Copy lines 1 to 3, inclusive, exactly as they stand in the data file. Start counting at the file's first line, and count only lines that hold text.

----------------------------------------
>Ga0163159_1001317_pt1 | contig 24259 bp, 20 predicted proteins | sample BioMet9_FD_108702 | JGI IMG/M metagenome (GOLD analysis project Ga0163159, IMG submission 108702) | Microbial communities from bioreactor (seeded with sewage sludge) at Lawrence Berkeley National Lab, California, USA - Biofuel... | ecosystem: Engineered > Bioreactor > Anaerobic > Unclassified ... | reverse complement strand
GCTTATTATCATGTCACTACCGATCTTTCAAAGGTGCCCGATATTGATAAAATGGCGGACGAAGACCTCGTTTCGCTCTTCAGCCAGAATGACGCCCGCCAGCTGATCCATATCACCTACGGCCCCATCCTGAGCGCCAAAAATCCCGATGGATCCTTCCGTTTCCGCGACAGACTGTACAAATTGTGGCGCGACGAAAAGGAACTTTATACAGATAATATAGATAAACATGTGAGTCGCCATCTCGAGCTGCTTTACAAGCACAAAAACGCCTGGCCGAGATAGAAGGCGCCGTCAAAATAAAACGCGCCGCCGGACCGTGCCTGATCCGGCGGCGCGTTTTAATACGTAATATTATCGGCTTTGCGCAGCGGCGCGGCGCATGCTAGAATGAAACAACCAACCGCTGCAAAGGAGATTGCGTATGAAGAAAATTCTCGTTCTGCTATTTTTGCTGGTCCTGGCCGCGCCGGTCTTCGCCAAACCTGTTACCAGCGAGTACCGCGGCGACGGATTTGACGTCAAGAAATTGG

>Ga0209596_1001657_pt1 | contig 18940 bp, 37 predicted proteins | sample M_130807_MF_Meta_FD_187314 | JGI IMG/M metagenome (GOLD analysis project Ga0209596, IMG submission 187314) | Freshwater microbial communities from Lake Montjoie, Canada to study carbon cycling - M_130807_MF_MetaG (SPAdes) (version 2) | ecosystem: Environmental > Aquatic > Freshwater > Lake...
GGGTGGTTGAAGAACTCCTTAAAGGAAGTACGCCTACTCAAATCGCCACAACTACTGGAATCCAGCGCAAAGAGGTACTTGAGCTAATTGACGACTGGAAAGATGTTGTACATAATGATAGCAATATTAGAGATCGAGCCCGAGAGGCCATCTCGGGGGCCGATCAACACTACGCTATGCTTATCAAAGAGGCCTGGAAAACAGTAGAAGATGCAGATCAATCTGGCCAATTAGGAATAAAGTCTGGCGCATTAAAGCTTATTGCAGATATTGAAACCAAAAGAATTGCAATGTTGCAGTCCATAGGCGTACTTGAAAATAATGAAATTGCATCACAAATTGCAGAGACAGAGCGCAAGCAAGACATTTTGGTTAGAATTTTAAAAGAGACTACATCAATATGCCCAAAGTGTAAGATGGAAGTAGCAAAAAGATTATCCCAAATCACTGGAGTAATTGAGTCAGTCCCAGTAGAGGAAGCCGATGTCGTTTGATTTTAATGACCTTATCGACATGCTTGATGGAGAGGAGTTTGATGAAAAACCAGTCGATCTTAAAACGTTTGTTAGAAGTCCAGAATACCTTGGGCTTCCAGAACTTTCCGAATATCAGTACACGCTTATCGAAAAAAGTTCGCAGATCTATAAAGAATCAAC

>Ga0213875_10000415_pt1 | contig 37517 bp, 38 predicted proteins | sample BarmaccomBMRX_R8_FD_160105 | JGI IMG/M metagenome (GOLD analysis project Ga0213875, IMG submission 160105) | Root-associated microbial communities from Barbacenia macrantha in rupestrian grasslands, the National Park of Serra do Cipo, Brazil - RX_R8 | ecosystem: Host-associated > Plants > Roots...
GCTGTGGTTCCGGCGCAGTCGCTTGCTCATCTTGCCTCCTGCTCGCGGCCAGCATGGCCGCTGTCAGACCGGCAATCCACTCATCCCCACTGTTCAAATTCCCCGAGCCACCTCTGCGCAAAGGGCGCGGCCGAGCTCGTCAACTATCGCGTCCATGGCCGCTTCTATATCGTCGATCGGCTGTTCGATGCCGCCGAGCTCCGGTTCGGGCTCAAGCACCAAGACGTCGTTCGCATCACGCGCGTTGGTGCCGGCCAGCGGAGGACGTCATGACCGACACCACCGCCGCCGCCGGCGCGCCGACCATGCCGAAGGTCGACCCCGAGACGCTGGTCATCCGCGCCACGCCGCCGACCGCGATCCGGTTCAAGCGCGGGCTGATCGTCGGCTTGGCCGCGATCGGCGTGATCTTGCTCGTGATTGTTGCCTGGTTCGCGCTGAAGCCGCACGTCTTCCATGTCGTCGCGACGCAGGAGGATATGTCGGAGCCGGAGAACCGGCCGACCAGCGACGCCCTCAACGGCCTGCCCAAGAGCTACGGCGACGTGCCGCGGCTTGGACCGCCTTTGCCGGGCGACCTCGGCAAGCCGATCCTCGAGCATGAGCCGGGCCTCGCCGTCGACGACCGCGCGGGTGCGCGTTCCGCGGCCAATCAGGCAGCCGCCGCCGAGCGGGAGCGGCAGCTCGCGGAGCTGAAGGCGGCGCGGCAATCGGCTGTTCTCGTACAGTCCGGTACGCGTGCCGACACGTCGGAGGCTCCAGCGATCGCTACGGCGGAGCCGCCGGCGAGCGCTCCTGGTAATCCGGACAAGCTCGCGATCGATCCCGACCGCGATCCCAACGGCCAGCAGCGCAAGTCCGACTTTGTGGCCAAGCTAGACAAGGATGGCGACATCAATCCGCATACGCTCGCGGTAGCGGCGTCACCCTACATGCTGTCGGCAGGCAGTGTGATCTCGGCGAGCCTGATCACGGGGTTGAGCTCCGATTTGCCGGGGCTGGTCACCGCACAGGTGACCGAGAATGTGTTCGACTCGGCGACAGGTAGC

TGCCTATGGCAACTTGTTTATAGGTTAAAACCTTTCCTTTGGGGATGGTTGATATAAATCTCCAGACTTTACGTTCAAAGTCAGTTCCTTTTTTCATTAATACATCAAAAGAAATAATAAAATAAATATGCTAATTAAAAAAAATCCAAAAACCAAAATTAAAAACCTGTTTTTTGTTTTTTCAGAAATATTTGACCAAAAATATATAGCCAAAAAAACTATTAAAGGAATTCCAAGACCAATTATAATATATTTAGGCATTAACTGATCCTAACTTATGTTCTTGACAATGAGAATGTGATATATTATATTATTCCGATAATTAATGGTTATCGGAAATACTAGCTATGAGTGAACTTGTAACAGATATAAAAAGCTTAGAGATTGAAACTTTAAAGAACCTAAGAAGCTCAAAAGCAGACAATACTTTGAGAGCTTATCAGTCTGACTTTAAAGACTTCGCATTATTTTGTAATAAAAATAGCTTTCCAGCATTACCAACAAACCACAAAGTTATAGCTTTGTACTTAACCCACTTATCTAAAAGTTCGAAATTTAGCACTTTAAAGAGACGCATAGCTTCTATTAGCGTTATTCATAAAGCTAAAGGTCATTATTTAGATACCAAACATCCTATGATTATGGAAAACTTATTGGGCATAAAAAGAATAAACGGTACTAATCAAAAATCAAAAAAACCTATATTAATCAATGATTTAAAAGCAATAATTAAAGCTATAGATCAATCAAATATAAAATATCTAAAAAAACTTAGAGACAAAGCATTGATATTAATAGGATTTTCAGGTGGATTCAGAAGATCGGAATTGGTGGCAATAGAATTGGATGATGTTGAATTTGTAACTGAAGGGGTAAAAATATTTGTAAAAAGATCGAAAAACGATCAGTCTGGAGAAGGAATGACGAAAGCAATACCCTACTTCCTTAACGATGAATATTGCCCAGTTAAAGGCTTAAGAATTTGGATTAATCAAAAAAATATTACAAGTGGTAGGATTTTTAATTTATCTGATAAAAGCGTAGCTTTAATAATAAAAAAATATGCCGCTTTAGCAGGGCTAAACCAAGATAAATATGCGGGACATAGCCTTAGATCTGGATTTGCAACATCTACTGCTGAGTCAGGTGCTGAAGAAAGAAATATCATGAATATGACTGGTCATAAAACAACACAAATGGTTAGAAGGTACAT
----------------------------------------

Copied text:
>Ga0163159_1001317_pt1 | contig 24259 bp, 20 predicted proteins | sample BioMet9_FD_108702 | JGI IMG/M metagenome (GOLD analysis project Ga0163159, IMG submission 108702) | Microbial communities from bioreactor (seeded with sewage sludge) at Lawrence Berkeley National Lab, California, USA - Biofuel... | ecosystem: Engineered > Bioreactor > Anaerobic > Unclassified ... | reverse complement strand
GCTTATTATCATGTCACTACCGATCTTTCAAAGGTGCCCGATATTGATAAAATGGCGGACGAAGACCTCGTTTCGCTCTTCAGCCAGAATGACGCCCGCCAGCTGATCCATATCACCTACGGCCCCATCCTGAGCGCCAAAAATCCCGATGGATCCTTCCGTTTCCGCGACAGACTGTACAAATTGTGGCGCGACGAAAAGGAACTTTATACAGATAATATAGATAAACATGTGAGTCGCCATCTCGAGCTGCTTTACAAGCACAAAAACGCCTGGCCGAGATAGAAGGCGCCGTCAAAATAAAACGCGCCGCCGGACCGTGCCTGATCCGGCGGCGCGTTTTAATACGTAATATTATCGGCTTTGCGCAGCGGCGCGGCGCATGCTAGAATGAAACAACCAACCGCTGCAAAGGAGATTGCGTATGAAGAAAATTCTCGTTCTGCTATTTTTGCTGGTCCTGGCCGCGCCGGTCTTCGCCAAACCTGTTACCAGCGAGTACCGCGGCGACGGATTTGACGTCAAGAAATTGG

>Ga0209596_1001657_pt1 | contig 18940 bp, 37 predicted proteins | sample M_130807_MF_Meta_FD_187314 | JGI IMG/M metagenome (GOLD analysis project Ga0209596, IMG submission 187314) | Freshwater microbial communities from Lake Montjoie, Canada to study carbon cycling - M_130807_MF_MetaG (SPAdes) (version 2) | ecosystem: Environmental > Aquatic > Freshwater > Lake...